ORTHODOXY OF MY HEART
Saint John Chrysostom (+407) on Matthew 1:17
“So all the generations from Abraham to David are fourteen generations; and from David until the carrying away into Babylon are fourteen generations; and from the carrying away into Babylon unto Christ are fourteen generations”
“So all the generations from Abraham to David are fourteen generations, and from David until the carrying away into Babylon are fourteen generations, and from the carrying away into Babylon unto Christ are fourteen generations.”
He hath divided all the generations into three portions, to indicate that not even when their form of government was changed did they become better, but alike under an aristocracy, and under a king, and under an oligarchy, they were in the same evil ways, and whether popular leaders, or priests, or kings controlled them, it was no advantage to them in the way of virtue.
But wherefore hath he in the middle portion passed over three kings, and in the last, having set down twelve generations, affirmed them to be fourteen? The former question I leave for you to examine;  for neither is it needful for me to explain all things to you, lest ye should grow indolent: but the second we will explain.  To me then he seems in this place to be putting in the place of a generation, both the time of the captivity, and Christ Himself, by every means connecting Him with us. And full well doth he put us in mind of that captivity, making it manifest that not even when they went down thither, did they become more sober-minded; in order that from everything His coming may be shown to be necessary.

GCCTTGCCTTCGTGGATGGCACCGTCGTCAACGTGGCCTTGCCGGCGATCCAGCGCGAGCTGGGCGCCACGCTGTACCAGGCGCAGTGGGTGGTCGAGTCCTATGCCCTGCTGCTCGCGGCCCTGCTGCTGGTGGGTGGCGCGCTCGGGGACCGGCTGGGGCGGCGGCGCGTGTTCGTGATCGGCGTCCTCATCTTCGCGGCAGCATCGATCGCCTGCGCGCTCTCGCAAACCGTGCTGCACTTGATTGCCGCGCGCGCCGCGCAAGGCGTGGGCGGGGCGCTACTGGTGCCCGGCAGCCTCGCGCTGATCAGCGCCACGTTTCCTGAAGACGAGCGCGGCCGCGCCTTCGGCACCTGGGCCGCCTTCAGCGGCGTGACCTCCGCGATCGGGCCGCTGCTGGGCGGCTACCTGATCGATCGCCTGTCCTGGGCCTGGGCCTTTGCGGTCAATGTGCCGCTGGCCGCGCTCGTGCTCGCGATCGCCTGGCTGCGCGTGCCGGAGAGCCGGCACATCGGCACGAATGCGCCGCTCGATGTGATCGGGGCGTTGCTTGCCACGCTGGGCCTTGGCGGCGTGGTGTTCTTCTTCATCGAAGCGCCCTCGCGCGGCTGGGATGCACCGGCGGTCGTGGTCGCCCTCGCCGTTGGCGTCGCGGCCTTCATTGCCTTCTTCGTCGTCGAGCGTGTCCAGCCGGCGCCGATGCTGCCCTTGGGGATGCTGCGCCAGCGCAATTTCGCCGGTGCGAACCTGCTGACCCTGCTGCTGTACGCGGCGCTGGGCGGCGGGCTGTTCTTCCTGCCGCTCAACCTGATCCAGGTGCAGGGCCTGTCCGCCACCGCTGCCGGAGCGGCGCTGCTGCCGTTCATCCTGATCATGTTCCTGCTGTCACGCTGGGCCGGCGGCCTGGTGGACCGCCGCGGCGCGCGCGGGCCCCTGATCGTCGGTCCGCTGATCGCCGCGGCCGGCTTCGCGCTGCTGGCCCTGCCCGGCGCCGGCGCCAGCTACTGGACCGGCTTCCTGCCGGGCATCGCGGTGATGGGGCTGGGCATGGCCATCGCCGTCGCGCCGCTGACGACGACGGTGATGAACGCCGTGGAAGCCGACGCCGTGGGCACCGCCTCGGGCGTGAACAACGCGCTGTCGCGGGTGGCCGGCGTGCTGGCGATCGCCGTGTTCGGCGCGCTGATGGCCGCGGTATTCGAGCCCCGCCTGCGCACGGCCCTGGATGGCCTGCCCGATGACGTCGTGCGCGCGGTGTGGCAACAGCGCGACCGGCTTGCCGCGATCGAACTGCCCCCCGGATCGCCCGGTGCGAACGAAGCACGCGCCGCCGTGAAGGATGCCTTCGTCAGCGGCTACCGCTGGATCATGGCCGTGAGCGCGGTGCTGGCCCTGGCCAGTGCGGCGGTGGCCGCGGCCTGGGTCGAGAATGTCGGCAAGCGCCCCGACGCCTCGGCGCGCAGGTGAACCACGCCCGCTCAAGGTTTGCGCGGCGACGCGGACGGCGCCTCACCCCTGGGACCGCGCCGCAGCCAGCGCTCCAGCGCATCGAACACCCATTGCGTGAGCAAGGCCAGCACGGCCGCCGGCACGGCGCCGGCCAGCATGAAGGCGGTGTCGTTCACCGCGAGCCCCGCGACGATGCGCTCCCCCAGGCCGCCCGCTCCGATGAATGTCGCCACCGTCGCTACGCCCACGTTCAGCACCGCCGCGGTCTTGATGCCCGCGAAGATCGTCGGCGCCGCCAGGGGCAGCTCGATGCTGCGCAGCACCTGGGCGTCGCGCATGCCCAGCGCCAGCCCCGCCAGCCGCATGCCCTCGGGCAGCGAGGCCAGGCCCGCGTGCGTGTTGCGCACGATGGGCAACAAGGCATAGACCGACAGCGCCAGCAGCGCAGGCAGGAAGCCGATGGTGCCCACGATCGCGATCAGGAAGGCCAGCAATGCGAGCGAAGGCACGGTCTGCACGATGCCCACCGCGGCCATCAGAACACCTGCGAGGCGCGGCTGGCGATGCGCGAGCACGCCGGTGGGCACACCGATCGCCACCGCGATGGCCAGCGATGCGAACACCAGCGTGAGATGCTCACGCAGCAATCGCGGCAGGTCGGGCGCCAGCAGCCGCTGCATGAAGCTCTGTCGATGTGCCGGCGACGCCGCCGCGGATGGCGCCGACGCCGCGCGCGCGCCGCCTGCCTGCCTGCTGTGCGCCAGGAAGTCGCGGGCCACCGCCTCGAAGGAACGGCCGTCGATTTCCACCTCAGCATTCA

“Why then,” one may say, “doth not Mark do this, nor trace Christ’s genealogy, but utter everything briefly?” It seems to me that Matthew was before the rest in entering on the subject (wherefore he both sets down the genealogy with exactness, and stops at those things which require it): but that Mark came after him, which is why he took a short course, as putting his hand to what had been already spoken and made manifest. 
How is it then that Luke not only traces the genealogy, but doth it through a greater number? As was natural, Matthew having led the way, he seeks to teach us somewhat in addition to former statements. And each too in like manner imitated his master; the one Paul, who flows fuller than any river; theother Peter, who studies brevity.
2. And what may be the reason that Matthew said not at the beginning, in the same way as the prophet, “the vision which I saw,” and “the word which came unto me”? Because he was writing unto men well disposed, and exceedingly attentive to him. For both the miracles that were done cried aloud, and they who received the word were exceeding faithful. But in the case of the Continue reading “Saint John Chrysostom (+407) on Matthew 1:17”